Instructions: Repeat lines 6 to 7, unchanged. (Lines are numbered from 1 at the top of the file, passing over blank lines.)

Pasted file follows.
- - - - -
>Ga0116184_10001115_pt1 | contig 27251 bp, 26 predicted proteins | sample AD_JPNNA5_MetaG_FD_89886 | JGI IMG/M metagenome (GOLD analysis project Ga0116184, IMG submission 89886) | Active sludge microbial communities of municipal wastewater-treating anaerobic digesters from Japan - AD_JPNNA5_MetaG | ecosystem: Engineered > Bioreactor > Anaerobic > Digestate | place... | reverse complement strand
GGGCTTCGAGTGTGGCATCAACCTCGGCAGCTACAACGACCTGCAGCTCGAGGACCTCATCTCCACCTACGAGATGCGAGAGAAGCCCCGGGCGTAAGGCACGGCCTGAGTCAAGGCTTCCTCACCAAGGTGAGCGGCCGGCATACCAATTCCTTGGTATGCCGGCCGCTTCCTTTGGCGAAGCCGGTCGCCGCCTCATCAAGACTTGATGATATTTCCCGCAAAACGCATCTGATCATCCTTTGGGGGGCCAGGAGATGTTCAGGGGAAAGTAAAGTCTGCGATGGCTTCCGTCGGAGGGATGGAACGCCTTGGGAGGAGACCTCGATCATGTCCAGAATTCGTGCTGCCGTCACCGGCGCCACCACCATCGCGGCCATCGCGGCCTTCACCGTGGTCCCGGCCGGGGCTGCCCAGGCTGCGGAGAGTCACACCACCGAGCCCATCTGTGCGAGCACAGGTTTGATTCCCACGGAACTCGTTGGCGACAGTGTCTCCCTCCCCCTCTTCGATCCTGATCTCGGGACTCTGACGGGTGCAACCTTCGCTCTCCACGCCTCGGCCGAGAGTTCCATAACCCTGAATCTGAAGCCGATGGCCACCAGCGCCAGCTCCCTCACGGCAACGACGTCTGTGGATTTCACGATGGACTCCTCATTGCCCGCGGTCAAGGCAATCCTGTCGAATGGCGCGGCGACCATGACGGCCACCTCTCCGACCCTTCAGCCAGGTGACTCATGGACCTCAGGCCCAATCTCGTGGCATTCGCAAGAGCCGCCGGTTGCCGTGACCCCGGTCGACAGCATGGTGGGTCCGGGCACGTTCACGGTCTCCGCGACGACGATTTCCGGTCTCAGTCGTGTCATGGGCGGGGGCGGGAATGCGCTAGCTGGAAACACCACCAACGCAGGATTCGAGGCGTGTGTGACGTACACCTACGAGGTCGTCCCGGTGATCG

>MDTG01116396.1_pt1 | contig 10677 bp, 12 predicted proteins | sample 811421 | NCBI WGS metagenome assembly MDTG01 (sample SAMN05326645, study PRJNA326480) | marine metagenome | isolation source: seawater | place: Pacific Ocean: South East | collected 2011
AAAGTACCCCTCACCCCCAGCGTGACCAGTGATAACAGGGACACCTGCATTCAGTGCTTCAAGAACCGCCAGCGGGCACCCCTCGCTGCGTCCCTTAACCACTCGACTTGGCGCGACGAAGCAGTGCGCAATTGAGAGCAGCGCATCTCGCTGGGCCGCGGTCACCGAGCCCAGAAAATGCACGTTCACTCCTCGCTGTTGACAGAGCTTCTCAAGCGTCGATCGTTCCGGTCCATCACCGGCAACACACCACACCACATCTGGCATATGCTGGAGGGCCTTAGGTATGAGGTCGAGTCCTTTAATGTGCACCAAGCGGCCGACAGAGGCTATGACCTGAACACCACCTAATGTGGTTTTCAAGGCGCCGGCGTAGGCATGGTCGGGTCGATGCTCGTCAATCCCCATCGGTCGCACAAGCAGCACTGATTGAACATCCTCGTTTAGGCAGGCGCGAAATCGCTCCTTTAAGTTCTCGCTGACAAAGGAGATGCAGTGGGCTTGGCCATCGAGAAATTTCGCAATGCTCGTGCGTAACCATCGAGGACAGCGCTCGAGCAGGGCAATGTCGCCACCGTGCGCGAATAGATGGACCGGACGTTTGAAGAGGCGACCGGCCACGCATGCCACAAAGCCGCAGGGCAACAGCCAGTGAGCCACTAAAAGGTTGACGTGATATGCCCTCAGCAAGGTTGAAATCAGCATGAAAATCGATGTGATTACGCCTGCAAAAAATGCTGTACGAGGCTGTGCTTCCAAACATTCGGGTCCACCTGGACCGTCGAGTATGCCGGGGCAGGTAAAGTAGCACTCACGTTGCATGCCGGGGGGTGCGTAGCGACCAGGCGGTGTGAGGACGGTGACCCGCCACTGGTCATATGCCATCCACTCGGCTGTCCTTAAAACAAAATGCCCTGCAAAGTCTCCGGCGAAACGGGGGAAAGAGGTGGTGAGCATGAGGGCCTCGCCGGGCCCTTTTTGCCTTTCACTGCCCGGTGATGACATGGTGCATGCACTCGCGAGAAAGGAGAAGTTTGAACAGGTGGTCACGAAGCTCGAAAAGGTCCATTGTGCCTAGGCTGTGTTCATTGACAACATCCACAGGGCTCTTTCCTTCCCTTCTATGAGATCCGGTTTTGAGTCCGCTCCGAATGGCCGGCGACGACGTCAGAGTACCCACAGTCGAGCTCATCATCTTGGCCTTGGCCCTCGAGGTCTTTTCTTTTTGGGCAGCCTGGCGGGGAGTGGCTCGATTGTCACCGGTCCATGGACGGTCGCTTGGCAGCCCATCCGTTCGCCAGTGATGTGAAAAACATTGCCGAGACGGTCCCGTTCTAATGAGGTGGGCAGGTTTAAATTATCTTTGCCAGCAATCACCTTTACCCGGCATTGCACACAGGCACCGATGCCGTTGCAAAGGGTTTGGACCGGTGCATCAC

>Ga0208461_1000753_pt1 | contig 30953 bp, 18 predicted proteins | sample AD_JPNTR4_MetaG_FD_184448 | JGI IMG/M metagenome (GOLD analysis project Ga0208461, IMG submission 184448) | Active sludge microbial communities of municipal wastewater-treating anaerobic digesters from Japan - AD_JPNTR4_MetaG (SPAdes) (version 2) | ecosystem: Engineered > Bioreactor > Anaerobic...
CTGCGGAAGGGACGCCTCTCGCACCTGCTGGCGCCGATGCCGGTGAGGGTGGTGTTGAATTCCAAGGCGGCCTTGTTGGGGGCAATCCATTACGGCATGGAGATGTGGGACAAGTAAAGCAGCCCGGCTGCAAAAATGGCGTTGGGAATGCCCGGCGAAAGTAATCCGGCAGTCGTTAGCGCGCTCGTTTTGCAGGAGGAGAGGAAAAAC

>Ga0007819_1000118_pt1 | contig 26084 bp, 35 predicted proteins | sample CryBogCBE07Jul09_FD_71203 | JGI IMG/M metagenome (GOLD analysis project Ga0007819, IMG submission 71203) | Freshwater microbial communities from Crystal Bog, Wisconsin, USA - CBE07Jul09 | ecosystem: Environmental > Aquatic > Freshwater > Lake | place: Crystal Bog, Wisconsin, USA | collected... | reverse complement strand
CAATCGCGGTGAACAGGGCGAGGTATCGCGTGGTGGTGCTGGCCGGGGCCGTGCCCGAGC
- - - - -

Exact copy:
CTGCGGAAGGGACGCCTCTCGCACCTGCTGGCGCCGATGCCGGTGAGGGTGGTGTTGAATTCCAAGGCGGCCTTGTTGGGGGCAATCCATTACGGCATGGAGATGTGGGACAAGTAAAGCAGCCCGGCTGCAAAAATGGCGTTGGGAATGCCCGGCGAAAGTAATCCGGCAGTCGTTAGCGCGCTCGTTTTGCAGGAGGAGAGGAAAAAC

>Ga0007819_1000118_pt1 | contig 26084 bp, 35 predicted proteins | sample CryBogCBE07Jul09_FD_71203 | JGI IMG/M metagenome (GOLD analysis project Ga0007819, IMG submission 71203) | Freshwater microbial communities from Crystal Bog, Wisconsin, USA - CBE07Jul09 | ecosystem: Environmental > Aquatic > Freshwater > Lake | place: Crystal Bog, Wisconsin, USA | collected... | reverse complement strand